Unless you’re making a drink yourself, do you really know what’s going in it?
Business Insider surveyed 30 workers in the United States hospitality industry with one main question: What would you love to tell customers, but can’t?
Among a range of unexpected responses, one in particular seemed to cause the most concern:
“Almost no restaurants or bars clean their ice machines as regularly as they’re supposed to.”
Woah, woah, woah… hold up! We’re paying $18 for a mojito and the ice isn’t even clean?
American forensic sanitarian Robert W. Powitz is rather sceptical. He says that ice is the most consumed restaurant item in the USA and as such, the government has a responsibility to uphold a sanitary environment fit for human consumption.
Ice machines are required to be cleaned two to four times per year, or as necessary, which could be much more often considering moisture invites mould. If these standards are not met, a fine of $US100,000 may be issued. The fine is increased to $US500,000 for companies where death may result from poor ice hygiene.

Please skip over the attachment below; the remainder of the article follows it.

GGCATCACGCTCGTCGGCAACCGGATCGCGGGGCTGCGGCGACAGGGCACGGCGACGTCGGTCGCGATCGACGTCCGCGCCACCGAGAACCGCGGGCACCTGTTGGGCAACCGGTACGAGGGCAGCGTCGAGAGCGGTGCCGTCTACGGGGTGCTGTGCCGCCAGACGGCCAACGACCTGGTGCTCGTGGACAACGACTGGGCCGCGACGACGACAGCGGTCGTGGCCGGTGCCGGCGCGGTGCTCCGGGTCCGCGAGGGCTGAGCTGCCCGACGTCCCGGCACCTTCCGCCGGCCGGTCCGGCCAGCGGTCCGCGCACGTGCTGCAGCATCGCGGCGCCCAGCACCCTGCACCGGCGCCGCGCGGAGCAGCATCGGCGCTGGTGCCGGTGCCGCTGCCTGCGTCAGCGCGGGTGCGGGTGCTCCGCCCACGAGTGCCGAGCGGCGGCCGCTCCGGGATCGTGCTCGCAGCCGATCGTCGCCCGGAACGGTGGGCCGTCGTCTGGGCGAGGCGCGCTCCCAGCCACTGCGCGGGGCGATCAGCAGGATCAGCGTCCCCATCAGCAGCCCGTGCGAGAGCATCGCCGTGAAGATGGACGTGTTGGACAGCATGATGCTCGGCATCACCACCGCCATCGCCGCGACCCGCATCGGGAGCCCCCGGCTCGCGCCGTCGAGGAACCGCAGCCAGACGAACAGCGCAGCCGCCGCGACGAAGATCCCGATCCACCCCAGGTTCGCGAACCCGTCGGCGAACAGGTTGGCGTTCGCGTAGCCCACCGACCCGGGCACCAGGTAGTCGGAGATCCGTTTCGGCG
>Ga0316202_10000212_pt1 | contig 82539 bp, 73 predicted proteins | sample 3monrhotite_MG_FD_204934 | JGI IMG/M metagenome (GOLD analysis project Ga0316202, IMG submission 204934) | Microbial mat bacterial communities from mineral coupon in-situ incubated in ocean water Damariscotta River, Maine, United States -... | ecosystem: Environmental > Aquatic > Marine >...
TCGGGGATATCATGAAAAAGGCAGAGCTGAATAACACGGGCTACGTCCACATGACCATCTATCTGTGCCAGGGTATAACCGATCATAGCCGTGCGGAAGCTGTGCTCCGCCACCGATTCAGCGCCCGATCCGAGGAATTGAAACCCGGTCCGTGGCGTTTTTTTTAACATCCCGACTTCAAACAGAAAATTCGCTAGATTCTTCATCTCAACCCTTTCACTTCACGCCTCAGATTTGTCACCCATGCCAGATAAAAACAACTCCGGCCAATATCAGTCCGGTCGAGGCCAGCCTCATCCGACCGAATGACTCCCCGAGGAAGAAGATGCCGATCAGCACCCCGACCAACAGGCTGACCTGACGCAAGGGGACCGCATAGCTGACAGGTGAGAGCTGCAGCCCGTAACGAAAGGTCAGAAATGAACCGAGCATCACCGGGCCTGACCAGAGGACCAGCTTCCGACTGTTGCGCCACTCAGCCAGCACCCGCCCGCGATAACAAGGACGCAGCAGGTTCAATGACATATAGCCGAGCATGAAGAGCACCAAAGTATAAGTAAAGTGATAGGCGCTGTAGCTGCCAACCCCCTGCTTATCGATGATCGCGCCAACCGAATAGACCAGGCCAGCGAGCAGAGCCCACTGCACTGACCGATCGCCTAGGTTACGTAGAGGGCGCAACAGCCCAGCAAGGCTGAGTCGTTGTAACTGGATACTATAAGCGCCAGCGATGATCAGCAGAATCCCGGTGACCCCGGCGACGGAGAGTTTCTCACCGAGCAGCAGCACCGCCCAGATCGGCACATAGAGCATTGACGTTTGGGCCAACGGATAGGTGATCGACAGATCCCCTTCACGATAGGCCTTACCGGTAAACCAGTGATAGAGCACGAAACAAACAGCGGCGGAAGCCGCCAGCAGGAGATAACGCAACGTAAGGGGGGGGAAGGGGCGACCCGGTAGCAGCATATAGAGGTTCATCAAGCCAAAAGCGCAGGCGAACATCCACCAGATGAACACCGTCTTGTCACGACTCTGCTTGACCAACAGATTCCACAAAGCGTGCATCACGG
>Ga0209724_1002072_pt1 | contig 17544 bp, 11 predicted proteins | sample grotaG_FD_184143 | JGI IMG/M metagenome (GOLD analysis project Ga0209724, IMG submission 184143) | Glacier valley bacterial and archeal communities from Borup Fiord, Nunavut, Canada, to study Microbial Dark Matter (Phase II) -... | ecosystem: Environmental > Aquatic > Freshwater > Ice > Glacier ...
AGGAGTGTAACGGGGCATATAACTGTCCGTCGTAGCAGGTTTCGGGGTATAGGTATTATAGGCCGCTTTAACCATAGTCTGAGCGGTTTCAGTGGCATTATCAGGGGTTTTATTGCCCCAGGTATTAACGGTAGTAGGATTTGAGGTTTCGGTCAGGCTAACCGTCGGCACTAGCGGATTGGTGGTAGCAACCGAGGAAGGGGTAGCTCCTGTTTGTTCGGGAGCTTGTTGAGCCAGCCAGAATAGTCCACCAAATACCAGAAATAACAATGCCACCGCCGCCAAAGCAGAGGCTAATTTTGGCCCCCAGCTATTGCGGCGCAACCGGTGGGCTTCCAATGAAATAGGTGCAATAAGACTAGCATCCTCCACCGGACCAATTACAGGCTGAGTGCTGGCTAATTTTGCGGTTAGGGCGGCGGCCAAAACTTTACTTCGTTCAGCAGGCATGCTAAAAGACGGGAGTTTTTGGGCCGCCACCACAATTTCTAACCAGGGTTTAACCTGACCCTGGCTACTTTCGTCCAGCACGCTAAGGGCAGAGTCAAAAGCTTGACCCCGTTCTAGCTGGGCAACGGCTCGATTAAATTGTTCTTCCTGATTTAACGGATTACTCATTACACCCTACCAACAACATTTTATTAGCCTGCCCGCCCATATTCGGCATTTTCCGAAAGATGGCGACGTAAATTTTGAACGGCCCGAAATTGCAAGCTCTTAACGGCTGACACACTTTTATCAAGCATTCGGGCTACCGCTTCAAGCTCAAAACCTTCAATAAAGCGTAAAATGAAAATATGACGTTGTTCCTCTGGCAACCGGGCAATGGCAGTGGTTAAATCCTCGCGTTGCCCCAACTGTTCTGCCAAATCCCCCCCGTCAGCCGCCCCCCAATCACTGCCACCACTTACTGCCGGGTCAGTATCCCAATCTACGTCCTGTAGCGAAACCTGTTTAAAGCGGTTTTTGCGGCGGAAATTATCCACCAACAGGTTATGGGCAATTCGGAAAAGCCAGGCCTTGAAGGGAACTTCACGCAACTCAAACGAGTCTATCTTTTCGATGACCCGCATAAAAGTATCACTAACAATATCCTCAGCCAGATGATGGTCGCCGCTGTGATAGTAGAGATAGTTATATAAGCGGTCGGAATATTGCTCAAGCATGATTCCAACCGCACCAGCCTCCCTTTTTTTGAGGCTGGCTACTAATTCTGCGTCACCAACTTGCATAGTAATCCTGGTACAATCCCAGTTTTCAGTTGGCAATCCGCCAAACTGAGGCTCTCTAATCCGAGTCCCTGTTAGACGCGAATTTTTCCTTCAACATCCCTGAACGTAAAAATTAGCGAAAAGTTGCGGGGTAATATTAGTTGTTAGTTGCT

However, dirty ice is not always the fault of unclean ice machines. Karen Constable, the certification manager of food safety group HACCP International, says, “If you have ever seen a bar person drag a glass through an ice tub with his bare hands or watched an employee drop the ice scoop back into an ice machine bin with the handle coming into contact with the ice, you have seen a norovirus outbreak waiting to happen.”
Eek, tough break.
Basically, we’re freaking out. Do we take the risk and munch on some risky ice, or do we order our whisky neat? Here’s hoping that the Australian government can do a better job of ensuring food safety than the United States.
Via Business Insider